What could Boris Johnson’s tax reforms mean for you?


Paresh Raja Market Financial Solutions

Recently appointed Prime Minister Boris Johnson is determined to make the most of his first few months in office. And while negotiating Brexit might be his top priority, he has also pledged to recharge and revamp the British economy. A central pillar of his efforts are his proposed tax reforms, long overdue changes to the way the government generates revenue designed to incentivise domestic and foreign investment into businesses and UK-based assets.

Of course, Britain has long been a leading destination for investment, particularly when it comes to residential and commercial property. Nonetheless, I believe now is a necessary time to restore investor confidence and provide the assurances that whatever outcome Brexit may bring, the UK will remain a bastion for investment.

Throughout his leadership campaign, Boris Johnson stated his intention to put “rocket boosters” under the economy. To this end, his first budget would include £20 billion in tax cuts. The bulk of this cut comes in the form of raising the income threshold for the higher rate tax from £50,000 to £80,000. The Institute for Fiscal Studies (IFS) estimates that this would deliver a tax boost of almost £2500 a year to approximately 4 million people.

Another tax policy designed to reassure investors in the event of a no-deal Brexit is the government’s plan to create 10 duty-free ports and airports. The plan, announced last week by Secretary of State for International Trade, Liz Truss, is designed to “turbocharge” growth and reposition Britain as a hub for global trade by removing the need for extensive checks and paperwork while also offering significant tax relief.

Arguably the most significant of Johnson’s tax reforms comes in the form of his proposed changes to stamp duty, most notably his proposal to shift the burden of the tax from the buyer to the seller. At present, stamp duty generates approximately £1 billion for the exchequer, and while this is a significant sum, radical action is required to resolve Britain’s ever deepening housing crisis. Indeed, levying stamp duty on the buyer has had a stultifying impact for years, particularly towards the bottom of the market where the tax can make purchasing a starter home prohibitively expensive for many.

The new prime minister has said that he is intent on shaking up stamp duty in answer to calls for a tax reduction for properties valued at below £500,000 while also reducing the rate payable on homes valued at £1.5 million and over from 12% to 7%. Any move to reduce the burden of stamp duty is likely to be welcomed in the property markets, not least because estate agents and mortgage brokers have long blamed stamp duty for reducing dampening the amount of property transactions taking place.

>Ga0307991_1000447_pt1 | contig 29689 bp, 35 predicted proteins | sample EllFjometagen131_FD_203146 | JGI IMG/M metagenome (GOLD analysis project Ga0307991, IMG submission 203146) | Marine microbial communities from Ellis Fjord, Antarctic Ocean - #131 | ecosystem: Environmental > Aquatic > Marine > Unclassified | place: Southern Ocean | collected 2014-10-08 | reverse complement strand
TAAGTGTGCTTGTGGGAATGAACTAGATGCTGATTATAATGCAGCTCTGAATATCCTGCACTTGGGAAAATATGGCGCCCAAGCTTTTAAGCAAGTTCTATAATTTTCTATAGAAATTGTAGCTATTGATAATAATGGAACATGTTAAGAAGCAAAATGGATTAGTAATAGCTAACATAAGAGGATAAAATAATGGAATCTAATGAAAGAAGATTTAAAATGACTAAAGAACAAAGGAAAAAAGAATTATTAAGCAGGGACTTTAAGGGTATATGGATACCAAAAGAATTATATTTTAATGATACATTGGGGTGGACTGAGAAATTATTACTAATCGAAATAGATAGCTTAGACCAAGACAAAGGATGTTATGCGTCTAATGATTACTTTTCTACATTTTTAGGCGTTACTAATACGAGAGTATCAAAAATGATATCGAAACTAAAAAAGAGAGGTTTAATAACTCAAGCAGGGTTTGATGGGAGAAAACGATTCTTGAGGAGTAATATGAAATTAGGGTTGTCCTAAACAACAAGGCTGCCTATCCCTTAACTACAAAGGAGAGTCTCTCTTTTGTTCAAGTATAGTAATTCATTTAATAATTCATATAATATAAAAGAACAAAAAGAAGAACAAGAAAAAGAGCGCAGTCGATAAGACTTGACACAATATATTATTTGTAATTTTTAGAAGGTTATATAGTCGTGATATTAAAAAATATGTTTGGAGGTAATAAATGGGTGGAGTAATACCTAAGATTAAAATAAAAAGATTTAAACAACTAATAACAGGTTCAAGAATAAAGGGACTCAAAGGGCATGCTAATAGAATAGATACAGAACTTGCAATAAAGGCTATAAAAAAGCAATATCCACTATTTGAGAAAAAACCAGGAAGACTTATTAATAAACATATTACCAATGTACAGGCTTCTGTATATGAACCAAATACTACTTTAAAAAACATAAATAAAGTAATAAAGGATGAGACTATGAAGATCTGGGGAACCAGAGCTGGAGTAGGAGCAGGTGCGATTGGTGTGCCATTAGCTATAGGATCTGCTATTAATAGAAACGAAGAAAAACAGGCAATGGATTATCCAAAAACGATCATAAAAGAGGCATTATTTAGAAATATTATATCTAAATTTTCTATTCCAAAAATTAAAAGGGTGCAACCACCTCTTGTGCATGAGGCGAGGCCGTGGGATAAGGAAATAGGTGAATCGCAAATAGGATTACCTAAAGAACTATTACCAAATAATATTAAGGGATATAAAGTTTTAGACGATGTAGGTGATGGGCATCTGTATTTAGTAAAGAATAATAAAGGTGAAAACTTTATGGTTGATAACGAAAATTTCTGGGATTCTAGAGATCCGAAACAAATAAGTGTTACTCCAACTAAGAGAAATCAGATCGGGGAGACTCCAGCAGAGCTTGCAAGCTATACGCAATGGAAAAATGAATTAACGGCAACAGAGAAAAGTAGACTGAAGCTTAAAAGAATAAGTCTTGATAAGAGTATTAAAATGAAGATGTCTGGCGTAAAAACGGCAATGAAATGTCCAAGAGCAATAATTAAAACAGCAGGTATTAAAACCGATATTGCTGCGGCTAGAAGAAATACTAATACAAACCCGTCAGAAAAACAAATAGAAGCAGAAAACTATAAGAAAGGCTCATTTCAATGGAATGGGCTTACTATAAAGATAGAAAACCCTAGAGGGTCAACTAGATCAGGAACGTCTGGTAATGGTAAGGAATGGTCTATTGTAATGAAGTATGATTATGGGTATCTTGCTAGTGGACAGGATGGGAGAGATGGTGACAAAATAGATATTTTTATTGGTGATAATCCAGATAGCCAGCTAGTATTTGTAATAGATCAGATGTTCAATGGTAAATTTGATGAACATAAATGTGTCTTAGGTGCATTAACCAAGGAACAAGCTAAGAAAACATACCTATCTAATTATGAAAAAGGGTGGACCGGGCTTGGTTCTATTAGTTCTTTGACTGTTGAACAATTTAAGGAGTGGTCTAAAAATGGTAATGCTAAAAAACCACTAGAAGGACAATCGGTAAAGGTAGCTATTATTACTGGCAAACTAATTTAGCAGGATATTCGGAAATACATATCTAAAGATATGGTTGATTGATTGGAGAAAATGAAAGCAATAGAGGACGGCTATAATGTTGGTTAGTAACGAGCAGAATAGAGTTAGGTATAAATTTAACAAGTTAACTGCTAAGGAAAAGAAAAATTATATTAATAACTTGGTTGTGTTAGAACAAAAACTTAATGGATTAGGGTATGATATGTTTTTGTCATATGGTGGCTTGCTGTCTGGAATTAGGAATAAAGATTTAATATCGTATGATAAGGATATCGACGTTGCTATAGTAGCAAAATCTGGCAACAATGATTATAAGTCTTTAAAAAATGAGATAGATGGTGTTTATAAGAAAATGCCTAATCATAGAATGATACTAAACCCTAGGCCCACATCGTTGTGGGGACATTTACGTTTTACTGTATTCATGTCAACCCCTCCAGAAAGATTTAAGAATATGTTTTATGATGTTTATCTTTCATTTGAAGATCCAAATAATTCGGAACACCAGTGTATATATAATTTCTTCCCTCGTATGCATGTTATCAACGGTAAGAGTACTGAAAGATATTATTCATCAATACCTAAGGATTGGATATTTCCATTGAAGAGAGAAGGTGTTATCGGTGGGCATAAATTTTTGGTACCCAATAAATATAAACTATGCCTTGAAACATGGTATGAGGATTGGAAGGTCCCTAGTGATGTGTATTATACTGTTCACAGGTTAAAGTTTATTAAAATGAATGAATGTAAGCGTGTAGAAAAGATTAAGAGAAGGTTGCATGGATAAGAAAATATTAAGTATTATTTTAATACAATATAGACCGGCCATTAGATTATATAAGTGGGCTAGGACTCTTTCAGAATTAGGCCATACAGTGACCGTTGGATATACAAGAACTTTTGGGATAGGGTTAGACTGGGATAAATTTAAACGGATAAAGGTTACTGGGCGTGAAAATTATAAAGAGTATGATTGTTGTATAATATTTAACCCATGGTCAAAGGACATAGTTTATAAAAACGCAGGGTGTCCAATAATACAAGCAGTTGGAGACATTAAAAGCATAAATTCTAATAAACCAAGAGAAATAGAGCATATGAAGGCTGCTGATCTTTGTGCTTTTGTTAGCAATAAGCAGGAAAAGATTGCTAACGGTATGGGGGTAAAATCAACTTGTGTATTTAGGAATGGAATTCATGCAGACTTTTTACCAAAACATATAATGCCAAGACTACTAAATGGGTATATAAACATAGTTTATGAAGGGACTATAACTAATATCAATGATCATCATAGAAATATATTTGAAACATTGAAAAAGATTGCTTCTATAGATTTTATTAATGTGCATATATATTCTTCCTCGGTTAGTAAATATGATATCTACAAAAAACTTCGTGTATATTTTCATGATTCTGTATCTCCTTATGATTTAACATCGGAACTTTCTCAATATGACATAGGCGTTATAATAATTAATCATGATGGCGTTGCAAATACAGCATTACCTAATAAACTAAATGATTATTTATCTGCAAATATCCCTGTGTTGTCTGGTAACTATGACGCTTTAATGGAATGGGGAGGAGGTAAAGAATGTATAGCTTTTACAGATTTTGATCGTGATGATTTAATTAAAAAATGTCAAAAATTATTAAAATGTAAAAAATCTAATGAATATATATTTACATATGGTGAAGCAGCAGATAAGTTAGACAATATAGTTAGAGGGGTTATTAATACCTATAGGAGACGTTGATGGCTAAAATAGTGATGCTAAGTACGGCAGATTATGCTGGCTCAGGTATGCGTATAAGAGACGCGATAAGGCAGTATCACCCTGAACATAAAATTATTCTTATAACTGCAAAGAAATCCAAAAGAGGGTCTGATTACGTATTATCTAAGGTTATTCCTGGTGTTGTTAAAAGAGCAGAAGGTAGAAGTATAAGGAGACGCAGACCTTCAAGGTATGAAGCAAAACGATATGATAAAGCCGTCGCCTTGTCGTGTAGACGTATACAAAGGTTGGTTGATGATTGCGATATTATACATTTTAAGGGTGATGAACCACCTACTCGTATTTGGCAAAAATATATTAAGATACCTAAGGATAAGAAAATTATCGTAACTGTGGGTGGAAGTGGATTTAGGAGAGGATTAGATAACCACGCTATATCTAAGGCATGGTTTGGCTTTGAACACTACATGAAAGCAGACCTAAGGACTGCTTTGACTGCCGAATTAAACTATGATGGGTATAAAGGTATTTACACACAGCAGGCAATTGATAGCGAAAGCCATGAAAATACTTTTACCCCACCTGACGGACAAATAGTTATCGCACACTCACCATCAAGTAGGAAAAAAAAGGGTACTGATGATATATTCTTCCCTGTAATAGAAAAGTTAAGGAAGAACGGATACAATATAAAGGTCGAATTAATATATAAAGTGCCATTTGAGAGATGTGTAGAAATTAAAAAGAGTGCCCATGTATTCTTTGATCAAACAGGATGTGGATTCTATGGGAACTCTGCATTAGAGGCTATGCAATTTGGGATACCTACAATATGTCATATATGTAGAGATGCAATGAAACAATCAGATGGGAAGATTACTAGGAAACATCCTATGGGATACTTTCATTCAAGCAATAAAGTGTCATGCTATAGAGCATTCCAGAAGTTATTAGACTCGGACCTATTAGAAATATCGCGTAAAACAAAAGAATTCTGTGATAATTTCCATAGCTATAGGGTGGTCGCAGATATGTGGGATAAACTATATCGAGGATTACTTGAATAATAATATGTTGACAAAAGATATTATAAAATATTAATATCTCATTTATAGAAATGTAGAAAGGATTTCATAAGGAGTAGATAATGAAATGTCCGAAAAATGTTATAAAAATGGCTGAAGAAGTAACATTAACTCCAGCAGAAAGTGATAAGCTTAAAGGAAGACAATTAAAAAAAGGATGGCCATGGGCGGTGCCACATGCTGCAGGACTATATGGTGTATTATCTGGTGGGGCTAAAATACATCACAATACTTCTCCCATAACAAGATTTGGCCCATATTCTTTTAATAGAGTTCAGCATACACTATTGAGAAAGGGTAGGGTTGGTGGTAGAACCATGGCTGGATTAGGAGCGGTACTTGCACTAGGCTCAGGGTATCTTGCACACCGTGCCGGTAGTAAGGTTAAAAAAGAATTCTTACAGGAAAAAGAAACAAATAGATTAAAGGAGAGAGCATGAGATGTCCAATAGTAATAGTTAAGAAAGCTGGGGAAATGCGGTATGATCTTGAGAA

By winning the Tory leadership contest and becoming Prime Minister, Boris Johnson has earned the right to set out his vision for the country’s future. And while Brexit remains the most pressing challenge, providing clarity for both homeowners and investors will prove an essential task over the next few months.

Overall, I think the latest round of proposals indicates that on tax, this government is headed in the right direction. However, a more dynamic and wide-ranging program of tax reforms could go even further to resolving some of the underlying problems within the housing market. Consequently, the government should proactively seek to implement policies like financial relief for SME housebuilders and further exemptions concerning inheritance tax.

While the next few months are set to be dominated by the final phase of the Brexit negotiations, the Prime Minister’s domestic agenda will play a defining role in shaping the economic climate going forward. Consequently, his willingness to grapple with the nitty gritty of tax reform are a positive sign for all those who want to see the British economy thrive. The UK remains a top destination for investors, and as someone who works closely property investors and brokers, I have no doubt demand for residential and commercial real estate will continue in the many months and years to follow.

Paresh Raja, CEO, Market Financial Solutions